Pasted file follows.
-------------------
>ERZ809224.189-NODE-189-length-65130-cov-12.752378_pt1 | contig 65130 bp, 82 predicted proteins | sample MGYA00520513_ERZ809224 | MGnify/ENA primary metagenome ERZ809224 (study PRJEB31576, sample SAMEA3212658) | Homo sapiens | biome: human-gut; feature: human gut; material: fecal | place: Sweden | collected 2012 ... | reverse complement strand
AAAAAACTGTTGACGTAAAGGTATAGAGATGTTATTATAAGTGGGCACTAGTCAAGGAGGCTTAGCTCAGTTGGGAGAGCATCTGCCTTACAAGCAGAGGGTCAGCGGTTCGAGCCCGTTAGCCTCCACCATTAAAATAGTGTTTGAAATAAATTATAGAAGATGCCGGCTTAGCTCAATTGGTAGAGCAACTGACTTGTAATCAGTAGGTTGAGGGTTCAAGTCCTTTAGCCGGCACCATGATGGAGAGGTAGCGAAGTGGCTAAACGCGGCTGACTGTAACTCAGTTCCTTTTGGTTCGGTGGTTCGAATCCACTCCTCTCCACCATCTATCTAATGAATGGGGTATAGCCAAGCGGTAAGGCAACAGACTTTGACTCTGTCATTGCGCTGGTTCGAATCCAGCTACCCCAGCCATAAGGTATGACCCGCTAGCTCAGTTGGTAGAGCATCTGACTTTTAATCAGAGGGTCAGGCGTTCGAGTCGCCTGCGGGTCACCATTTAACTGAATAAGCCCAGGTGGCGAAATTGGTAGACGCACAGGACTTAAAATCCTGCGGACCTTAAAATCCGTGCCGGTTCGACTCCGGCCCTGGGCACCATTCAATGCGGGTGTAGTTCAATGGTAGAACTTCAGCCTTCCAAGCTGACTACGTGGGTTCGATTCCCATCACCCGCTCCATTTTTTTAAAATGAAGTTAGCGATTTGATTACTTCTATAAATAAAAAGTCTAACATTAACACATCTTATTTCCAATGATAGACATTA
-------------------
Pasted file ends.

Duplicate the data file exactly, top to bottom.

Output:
>ERZ809224.189-NODE-189-length-65130-cov-12.752378_pt1 | contig 65130 bp, 82 predicted proteins | sample MGYA00520513_ERZ809224 | MGnify/ENA primary metagenome ERZ809224 (study PRJEB31576, sample SAMEA3212658) | Homo sapiens | biome: human-gut; feature: human gut; material: fecal | place: Sweden | collected 2012 ... | reverse complement strand
AAAAAACTGTTGACGTAAAGGTATAGAGATGTTATTATAAGTGGGCACTAGTCAAGGAGGCTTAGCTCAGTTGGGAGAGCATCTGCCTTACAAGCAGAGGGTCAGCGGTTCGAGCCCGTTAGCCTCCACCATTAAAATAGTGTTTGAAATAAATTATAGAAGATGCCGGCTTAGCTCAATTGGTAGAGCAACTGACTTGTAATCAGTAGGTTGAGGGTTCAAGTCCTTTAGCCGGCACCATGATGGAGAGGTAGCGAAGTGGCTAAACGCGGCTGACTGTAACTCAGTTCCTTTTGGTTCGGTGGTTCGAATCCACTCCTCTCCACCATCTATCTAATGAATGGGGTATAGCCAAGCGGTAAGGCAACAGACTTTGACTCTGTCATTGCGCTGGTTCGAATCCAGCTACCCCAGCCATAAGGTATGACCCGCTAGCTCAGTTGGTAGAGCATCTGACTTTTAATCAGAGGGTCAGGCGTTCGAGTCGCCTGCGGGTCACCATTTAACTGAATAAGCCCAGGTGGCGAAATTGGTAGACGCACAGGACTTAAAATCCTGCGGACCTTAAAATCCGTGCCGGTTCGACTCCGGCCCTGGGCACCATTCAATGCGGGTGTAGTTCAATGGTAGAACTTCAGCCTTCCAAGCTGACTACGTGGGTTCGATTCCCATCACCCGCTCCATTTTTTTAAAATGAAGTTAGCGATTTGATTACTTCTATAAATAAAAAGTCTAACATTAACACATCTTATTTCCAATGATAGACATTA